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Seeking to change the face of Italy, Caesar granted citizenship on an unprecedented level, extending it across the Roman Republic. Elsewhere, he focused on policies that benefited the common people, such as reforming the tax system and giving out grain. Meanwhile, he plotted to hand over large chunks of land to the poor as well as military veterans he’d served with.

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Before Caesar’s reign, Rome had been a dangerous place plagued by corruption and violence. But as dictator, he created a safer environment for citizens of the republic. And as well as providing jobs and reducing crime in the city, he also hosted grand banquets and games to entertain the people.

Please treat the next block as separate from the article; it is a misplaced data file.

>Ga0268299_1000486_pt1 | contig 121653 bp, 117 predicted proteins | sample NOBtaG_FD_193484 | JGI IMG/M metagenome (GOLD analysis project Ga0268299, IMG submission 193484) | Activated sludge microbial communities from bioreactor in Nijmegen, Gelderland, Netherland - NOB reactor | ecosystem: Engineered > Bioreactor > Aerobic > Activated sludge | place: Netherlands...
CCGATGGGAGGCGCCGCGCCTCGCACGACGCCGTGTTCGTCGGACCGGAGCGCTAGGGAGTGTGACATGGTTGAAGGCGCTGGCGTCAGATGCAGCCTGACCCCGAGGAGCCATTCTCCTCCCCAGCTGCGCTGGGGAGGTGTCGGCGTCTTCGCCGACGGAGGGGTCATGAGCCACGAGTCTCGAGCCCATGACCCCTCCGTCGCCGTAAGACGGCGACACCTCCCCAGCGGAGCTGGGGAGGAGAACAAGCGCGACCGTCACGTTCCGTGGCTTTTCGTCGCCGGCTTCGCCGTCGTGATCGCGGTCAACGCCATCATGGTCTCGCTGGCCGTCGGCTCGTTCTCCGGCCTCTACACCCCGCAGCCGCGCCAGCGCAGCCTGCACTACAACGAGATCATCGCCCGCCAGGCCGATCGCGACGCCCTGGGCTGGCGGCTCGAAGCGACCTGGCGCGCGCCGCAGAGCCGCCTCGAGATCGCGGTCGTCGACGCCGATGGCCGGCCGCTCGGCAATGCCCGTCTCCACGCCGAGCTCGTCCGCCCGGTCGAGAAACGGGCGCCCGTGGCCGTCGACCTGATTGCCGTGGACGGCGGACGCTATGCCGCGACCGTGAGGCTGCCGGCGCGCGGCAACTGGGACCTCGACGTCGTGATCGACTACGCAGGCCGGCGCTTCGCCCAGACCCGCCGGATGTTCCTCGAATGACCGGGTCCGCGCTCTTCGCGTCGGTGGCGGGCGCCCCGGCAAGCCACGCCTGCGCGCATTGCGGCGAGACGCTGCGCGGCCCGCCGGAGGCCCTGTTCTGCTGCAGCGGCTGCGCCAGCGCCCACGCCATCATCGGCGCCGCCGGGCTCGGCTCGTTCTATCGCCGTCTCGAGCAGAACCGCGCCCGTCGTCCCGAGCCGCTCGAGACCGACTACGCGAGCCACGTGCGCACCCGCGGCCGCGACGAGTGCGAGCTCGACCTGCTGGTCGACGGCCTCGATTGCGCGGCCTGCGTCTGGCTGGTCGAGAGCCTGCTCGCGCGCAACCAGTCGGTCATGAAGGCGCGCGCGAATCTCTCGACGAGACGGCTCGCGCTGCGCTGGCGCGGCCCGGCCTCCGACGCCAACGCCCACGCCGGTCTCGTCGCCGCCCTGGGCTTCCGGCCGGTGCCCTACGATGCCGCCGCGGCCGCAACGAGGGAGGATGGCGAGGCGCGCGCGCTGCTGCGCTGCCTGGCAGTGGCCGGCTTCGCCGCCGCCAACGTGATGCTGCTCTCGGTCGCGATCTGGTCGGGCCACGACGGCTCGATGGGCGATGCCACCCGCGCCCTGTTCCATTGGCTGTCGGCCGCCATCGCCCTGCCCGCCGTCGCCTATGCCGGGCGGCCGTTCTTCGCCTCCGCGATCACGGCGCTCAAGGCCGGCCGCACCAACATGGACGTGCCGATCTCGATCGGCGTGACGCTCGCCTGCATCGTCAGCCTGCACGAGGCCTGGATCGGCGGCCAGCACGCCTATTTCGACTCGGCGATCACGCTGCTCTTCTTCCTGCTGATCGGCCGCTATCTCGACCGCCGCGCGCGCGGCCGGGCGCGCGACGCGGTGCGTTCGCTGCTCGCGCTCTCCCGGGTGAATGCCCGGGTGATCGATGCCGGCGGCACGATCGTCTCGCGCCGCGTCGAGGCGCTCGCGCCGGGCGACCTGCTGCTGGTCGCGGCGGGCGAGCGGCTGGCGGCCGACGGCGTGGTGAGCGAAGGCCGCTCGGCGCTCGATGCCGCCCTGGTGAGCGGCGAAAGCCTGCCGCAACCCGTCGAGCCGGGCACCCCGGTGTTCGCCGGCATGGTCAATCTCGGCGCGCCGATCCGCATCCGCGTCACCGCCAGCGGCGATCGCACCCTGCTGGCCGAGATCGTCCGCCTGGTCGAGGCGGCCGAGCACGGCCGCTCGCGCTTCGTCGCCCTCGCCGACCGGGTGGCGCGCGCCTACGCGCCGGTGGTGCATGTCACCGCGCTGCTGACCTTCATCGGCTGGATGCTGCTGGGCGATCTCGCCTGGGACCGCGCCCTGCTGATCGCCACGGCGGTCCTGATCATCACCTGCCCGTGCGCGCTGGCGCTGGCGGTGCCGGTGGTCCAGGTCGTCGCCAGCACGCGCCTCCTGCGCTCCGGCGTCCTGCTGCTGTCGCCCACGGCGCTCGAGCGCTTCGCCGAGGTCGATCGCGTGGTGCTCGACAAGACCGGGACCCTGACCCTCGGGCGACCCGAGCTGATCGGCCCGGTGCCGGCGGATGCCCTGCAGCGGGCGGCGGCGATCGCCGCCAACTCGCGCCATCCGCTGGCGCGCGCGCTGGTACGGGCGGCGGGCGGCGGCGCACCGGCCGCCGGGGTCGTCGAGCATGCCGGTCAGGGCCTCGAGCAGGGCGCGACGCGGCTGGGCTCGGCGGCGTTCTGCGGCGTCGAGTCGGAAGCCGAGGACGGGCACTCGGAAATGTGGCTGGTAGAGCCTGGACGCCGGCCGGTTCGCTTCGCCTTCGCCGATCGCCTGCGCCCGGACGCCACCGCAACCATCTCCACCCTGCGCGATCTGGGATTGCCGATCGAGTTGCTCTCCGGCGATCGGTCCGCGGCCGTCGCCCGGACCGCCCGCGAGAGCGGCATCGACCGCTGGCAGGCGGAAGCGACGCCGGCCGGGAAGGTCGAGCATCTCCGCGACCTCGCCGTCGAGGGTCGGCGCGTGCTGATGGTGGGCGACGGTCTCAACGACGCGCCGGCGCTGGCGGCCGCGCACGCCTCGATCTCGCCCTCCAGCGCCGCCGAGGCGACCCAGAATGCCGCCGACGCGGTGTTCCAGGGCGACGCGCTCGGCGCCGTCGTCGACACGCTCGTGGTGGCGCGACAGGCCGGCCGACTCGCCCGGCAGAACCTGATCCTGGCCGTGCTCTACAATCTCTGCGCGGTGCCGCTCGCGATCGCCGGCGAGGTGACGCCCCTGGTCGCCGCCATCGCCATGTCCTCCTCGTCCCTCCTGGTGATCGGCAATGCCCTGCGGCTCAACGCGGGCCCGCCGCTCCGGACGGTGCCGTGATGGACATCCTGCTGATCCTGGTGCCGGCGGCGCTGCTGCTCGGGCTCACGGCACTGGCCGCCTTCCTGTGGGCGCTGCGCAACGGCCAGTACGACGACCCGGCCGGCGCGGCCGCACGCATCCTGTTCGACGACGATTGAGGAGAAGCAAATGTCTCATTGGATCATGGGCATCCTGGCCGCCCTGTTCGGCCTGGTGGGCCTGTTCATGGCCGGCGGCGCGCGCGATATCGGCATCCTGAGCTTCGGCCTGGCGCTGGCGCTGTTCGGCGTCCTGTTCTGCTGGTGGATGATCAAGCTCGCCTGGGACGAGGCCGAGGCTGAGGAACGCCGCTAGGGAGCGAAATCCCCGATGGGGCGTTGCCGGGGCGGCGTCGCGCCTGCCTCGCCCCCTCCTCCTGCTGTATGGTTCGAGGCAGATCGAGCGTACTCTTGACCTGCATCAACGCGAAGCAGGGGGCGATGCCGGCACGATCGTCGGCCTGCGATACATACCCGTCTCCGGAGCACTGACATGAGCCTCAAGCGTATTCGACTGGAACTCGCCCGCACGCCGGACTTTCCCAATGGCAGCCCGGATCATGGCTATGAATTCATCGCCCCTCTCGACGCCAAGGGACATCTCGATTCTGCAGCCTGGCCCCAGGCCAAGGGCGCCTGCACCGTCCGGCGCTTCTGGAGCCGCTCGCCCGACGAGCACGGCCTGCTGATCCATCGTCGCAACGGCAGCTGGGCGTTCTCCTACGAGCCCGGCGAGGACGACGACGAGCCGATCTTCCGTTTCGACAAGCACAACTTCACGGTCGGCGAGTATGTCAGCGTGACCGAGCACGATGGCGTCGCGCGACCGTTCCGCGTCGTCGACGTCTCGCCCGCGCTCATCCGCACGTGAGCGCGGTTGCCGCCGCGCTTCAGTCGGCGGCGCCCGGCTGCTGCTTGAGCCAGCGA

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Thanks to these policies, Caesar was greatly loved by the common people. However, many in his Senate were horrified by the direction that the republic had taken. You see, the dictator position was only supposed to be a temporary fix for governance reasons. So when Caesar named himself dictator for life in 44 B.C., tensions only grew. To some, Caesar was power-hungry, a man with the potential to become a great tyrant.

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Certainly, it does not seem as if these fears were completely unfounded. During Senate meetings, historians believe Caesar would remain seated in a special golden chair, dressed in the purple clothing typically associated with the Roman kings. And to celebrate the dictator, the entire month of Quinctilius was renamed July in his honor.